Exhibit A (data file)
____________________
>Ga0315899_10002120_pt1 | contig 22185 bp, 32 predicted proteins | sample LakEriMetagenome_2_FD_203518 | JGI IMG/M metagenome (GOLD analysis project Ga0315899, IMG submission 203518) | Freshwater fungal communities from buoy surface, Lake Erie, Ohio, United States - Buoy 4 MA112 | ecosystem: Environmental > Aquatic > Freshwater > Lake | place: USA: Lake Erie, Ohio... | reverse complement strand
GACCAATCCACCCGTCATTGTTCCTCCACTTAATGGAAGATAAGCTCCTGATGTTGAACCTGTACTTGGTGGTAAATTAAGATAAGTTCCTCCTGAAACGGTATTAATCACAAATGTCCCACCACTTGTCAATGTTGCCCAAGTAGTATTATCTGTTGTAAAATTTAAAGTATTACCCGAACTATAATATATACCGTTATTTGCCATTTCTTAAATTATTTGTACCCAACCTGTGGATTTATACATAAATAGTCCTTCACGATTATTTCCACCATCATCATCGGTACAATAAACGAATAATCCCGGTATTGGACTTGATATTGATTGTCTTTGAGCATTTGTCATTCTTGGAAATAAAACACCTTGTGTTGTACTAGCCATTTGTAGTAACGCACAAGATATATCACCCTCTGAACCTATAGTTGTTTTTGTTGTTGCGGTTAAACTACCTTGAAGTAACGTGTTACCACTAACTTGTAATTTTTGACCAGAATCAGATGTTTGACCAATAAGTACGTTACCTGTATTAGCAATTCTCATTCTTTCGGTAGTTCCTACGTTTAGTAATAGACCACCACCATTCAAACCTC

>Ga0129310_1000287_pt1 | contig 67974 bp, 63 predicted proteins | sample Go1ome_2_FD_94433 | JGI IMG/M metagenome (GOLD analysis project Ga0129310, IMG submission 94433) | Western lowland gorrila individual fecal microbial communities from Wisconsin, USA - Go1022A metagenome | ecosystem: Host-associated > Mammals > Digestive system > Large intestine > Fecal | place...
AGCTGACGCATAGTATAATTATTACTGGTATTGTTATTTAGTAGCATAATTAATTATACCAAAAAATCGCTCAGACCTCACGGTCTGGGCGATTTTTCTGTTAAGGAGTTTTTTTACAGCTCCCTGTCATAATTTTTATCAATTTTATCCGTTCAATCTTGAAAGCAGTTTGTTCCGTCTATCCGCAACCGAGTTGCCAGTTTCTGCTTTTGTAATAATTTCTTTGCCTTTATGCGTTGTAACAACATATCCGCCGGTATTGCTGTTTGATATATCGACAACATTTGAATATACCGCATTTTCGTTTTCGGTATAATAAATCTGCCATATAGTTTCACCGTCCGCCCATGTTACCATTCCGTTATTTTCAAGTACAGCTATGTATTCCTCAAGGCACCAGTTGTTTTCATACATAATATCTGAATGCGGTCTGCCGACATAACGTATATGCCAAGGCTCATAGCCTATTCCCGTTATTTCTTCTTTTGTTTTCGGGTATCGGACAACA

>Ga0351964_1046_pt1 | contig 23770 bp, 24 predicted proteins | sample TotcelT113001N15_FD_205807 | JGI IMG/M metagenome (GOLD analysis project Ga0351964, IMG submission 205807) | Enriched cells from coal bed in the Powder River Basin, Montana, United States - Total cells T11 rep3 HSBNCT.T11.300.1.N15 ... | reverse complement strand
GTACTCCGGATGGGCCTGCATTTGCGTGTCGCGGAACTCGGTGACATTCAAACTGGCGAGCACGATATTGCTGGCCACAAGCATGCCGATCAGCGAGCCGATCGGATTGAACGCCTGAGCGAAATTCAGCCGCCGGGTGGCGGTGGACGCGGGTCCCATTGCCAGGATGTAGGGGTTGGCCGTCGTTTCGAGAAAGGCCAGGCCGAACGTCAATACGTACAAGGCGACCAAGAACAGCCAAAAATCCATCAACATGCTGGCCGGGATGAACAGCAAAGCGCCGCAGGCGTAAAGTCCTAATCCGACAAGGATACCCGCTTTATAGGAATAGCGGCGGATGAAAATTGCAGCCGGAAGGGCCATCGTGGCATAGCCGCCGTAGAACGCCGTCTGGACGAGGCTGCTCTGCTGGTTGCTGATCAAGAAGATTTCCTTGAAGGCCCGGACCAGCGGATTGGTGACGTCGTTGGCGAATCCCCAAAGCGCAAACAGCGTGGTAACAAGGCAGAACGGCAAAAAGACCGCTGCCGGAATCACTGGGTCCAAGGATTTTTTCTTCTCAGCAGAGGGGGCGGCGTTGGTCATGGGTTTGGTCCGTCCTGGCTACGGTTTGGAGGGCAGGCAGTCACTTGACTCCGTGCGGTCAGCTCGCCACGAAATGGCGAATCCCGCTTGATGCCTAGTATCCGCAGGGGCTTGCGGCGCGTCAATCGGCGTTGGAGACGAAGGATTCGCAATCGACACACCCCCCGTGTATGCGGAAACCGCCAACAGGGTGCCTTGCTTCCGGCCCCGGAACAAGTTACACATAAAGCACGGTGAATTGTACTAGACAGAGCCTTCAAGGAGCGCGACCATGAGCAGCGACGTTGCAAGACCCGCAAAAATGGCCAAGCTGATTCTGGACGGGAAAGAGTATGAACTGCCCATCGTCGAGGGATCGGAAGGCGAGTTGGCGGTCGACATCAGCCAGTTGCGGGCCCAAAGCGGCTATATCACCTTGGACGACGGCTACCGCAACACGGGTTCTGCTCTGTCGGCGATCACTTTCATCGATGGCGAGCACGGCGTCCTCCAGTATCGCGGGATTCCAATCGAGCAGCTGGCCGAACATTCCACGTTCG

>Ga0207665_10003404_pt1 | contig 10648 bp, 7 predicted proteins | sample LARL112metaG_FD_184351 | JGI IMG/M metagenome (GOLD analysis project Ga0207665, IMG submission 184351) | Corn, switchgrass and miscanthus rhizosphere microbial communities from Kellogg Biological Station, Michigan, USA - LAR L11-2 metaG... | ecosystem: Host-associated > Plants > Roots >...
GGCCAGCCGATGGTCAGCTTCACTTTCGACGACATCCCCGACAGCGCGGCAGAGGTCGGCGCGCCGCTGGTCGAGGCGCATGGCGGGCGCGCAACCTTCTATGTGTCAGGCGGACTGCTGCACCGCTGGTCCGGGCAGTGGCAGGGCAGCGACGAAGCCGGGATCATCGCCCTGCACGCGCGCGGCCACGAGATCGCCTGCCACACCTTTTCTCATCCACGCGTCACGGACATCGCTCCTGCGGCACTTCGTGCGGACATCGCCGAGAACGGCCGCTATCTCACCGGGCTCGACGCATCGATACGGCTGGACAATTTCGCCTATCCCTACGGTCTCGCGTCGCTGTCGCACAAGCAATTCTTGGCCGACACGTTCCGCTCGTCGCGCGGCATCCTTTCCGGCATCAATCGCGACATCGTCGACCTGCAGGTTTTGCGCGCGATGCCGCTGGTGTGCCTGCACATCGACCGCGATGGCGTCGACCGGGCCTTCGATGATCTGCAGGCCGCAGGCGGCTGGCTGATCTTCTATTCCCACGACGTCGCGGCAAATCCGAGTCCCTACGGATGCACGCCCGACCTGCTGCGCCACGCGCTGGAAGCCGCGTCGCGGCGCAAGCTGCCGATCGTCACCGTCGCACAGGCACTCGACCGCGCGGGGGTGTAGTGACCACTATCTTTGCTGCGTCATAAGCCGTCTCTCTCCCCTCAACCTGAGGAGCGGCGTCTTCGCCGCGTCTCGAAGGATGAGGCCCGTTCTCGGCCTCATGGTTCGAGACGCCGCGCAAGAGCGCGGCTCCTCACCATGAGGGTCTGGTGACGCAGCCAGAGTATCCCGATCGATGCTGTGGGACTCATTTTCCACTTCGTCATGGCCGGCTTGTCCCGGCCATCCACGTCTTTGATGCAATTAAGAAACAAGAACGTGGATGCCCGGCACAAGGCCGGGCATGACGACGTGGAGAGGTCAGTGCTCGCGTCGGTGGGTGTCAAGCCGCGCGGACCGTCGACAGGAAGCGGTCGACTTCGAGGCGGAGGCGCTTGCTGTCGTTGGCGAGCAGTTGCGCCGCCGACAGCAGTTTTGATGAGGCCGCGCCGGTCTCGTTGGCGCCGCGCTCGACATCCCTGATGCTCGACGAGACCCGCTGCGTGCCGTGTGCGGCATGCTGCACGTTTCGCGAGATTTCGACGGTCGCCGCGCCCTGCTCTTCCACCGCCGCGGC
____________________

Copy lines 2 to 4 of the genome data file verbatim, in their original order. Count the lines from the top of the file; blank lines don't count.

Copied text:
GACCAATCCACCCGTCATTGTTCCTCCACTTAATGGAAGATAAGCTCCTGATGTTGAACCTGTACTTGGTGGTAAATTAAGATAAGTTCCTCCTGAAACGGTATTAATCACAAATGTCCCACCACTTGTCAATGTTGCCCAAGTAGTATTATCTGTTGTAAAATTTAAAGTATTACCCGAACTATAATATATACCGTTATTTGCCATTTCTTAAATTATTTGTACCCAACCTGTGGATTTATACATAAATAGTCCTTCACGATTATTTCCACCATCATCATCGGTACAATAAACGAATAATCCCGGTATTGGACTTGATATTGATTGTCTTTGAGCATTTGTCATTCTTGGAAATAAAACACCTTGTGTTGTACTAGCCATTTGTAGTAACGCACAAGATATATCACCCTCTGAACCTATAGTTGTTTTTGTTGTTGCGGTTAAACTACCTTGAAGTAACGTGTTACCACTAACTTGTAATTTTTGACCAGAATCAGATGTTTGACCAATAAGTACGTTACCTGTATTAGCAATTCTCATTCTTTCGGTAGTTCCTACGTTTAGTAATAGACCACCACCATTCAAACCTC

>Ga0129310_1000287_pt1 | contig 67974 bp, 63 predicted proteins | sample Go1ome_2_FD_94433 | JGI IMG/M metagenome (GOLD analysis project Ga0129310, IMG submission 94433) | Western lowland gorrila individual fecal microbial communities from Wisconsin, USA - Go1022A metagenome | ecosystem: Host-associated > Mammals > Digestive system > Large intestine > Fecal | place...
AGCTGACGCATAGTATAATTATTACTGGTATTGTTATTTAGTAGCATAATTAATTATACCAAAAAATCGCTCAGACCTCACGGTCTGGGCGATTTTTCTGTTAAGGAGTTTTTTTACAGCTCCCTGTCATAATTTTTATCAATTTTATCCGTTCAATCTTGAAAGCAGTTTGTTCCGTCTATCCGCAACCGAGTTGCCAGTTTCTGCTTTTGTAATAATTTCTTTGCCTTTATGCGTTGTAACAACATATCCGCCGGTATTGCTGTTTGATATATCGACAACATTTGAATATACCGCATTTTCGTTTTCGGTATAATAAATCTGCCATATAGTTTCACCGTCCGCCCATGTTACCATTCCGTTATTTTCAAGTACAGCTATGTATTCCTCAAGGCACCAGTTGTTTTCATACATAATATCTGAATGCGGTCTGCCGACATAACGTATATGCCAAGGCTCATAGCCTATTCCCGTTATTTCTTCTTTTGTTTTCGGGTATCGGACAACA